In August of 1927, high winds sweeping through this region caught the schooner Hattie McKay anchored off Medford beach and destroyed her. “She was a victim of an August Gale,” local marine historian Leon Barron says. “August Gale is what they called hurricanes in the old days,” he explained.

There’s quite a story behind why those great windstorms were called August Gales rather than simply hurricanes; it all began with a ferocious gale that swept through the Atlantic provinces some 130 years ago.

One of the most devastating hurricanes to strike this region since the French first established a colony here in the 1600s, it was the mother of all windstorms. Known as the August Gale of 1873 and the great Nova Scotia cyclone, the storm left a wide swath of destruction in its wake and affected generations of Maritimers. Such was its impact that for generations it was used as a reference point in personal histories. One can find records indicating, for example, that people sometimes proved their age when apply for Old Age Pensions by relating their birth date to X years before or after the storm of 1873.

After the great storm of 1873, the term “August Gale” was applied to the hurricanes that often lash this region in late summer. Those with a nautical bent or an interest in marine and sailing ship history generally speak of an August Gale with awe, almost as if it were an entity rather than simply a high force wind.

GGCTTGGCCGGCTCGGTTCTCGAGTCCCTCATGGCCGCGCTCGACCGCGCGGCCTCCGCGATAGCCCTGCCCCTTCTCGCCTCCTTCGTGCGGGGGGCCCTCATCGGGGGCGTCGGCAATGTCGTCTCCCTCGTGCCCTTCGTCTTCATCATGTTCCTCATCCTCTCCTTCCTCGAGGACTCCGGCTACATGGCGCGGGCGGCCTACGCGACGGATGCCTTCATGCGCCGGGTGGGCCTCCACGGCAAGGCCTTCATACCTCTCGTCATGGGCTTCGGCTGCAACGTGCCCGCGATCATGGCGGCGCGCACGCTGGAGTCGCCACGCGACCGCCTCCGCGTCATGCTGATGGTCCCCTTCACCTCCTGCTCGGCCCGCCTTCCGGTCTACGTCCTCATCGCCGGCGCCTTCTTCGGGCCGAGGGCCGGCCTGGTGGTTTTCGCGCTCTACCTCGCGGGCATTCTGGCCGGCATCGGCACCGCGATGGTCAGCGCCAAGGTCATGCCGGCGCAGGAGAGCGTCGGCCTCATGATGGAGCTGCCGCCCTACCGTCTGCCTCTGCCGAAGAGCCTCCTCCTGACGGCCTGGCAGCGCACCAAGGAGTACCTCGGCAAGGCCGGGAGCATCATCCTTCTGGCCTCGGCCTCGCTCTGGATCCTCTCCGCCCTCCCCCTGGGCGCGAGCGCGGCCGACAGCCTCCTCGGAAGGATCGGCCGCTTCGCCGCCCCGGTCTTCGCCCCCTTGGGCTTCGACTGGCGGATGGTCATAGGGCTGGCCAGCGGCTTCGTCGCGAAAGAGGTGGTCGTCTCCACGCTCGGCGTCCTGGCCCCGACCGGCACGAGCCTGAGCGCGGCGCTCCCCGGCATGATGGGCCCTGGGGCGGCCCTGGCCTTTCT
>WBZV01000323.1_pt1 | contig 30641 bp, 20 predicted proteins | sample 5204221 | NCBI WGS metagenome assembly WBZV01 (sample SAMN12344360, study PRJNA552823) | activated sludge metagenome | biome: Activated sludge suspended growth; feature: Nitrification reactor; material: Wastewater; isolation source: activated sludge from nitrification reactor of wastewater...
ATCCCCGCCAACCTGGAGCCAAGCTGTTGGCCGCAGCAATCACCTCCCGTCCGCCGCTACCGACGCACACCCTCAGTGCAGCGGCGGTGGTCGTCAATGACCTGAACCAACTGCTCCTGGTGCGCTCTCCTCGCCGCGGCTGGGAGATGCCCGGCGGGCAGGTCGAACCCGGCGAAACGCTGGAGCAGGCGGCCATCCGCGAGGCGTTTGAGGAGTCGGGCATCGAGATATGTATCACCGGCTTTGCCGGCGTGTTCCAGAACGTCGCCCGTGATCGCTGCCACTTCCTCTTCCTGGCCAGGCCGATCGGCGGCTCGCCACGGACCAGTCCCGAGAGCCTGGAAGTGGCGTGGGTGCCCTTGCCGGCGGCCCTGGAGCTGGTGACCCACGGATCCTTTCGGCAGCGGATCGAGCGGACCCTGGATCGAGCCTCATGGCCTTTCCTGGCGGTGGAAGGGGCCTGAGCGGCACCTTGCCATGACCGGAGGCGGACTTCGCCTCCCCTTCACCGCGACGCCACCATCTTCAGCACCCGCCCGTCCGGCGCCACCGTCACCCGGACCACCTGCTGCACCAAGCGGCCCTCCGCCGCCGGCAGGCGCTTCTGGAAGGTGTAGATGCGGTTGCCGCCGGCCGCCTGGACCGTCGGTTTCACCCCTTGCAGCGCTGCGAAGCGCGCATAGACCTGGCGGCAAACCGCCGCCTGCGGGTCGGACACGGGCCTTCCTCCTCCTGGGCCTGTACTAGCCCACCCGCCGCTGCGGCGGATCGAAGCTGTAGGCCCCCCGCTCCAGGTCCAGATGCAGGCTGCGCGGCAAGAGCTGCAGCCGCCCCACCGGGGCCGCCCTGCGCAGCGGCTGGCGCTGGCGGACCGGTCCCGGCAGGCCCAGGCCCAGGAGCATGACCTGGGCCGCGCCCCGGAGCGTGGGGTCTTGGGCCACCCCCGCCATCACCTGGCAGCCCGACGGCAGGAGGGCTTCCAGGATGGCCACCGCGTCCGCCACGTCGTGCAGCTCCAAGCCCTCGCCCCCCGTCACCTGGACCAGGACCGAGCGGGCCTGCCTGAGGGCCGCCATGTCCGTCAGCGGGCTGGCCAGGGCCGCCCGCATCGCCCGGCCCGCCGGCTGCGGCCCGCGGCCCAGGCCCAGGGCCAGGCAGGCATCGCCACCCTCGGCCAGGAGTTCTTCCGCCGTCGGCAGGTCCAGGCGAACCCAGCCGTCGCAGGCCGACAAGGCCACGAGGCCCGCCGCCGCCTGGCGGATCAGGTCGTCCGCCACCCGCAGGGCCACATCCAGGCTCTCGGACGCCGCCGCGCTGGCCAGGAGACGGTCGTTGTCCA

Since the August Gale of 1873, Atlantic Canada has been ravaged by other hurricanes that created widespread destruction. The hurricanes of 1892, 1906 and 1926 were hailed as August Gales by seafaring people, for example, since they destroyed ships, wrecked shoreside property and killed people at sea and ashore

However, the 1873 storm, the hurricane that led to coining the phrase August Gale, undoubtedly was one of the most destructive of all. “It’s destructive power was extraordinary,” reads a website dedicated to weather calamities. “Ravages of the storm include 1200 vessels, 500 lives, 900 buildings and an untold number of bridges, wharves and dykes. Property losses were conservatively estimated at 3.5 million, an amount equivalent to $70 million in 1990.” Another website put the loss of life in the Maritimes at “upwards of 1,000.”

One website called the 1873 storm the “Great Nova Scotia Cyclone.” At the height of the storm, gale forces winds were simultaneously ravaging all areas of the province. The Valley’s apple industry was in its infancy at the time so its effect on farming may not have been serious; however, Minas Basin vessels and shoreline facilities definitely felt its force.

Besides becoming a timeline identification mark, the 1873 hurricane helped change the way weather was monitored in Canada. Due to a failure in the telegraph system, Nova Scotia had no warning that dangerous gale-force winds were sweeping towards them. One website devoted to the 1873 storm said that the lack of warning and the widespread damage caused by the storm motivated politicians to implement a better storm warning system; this system was later put into use in the Maritimes.

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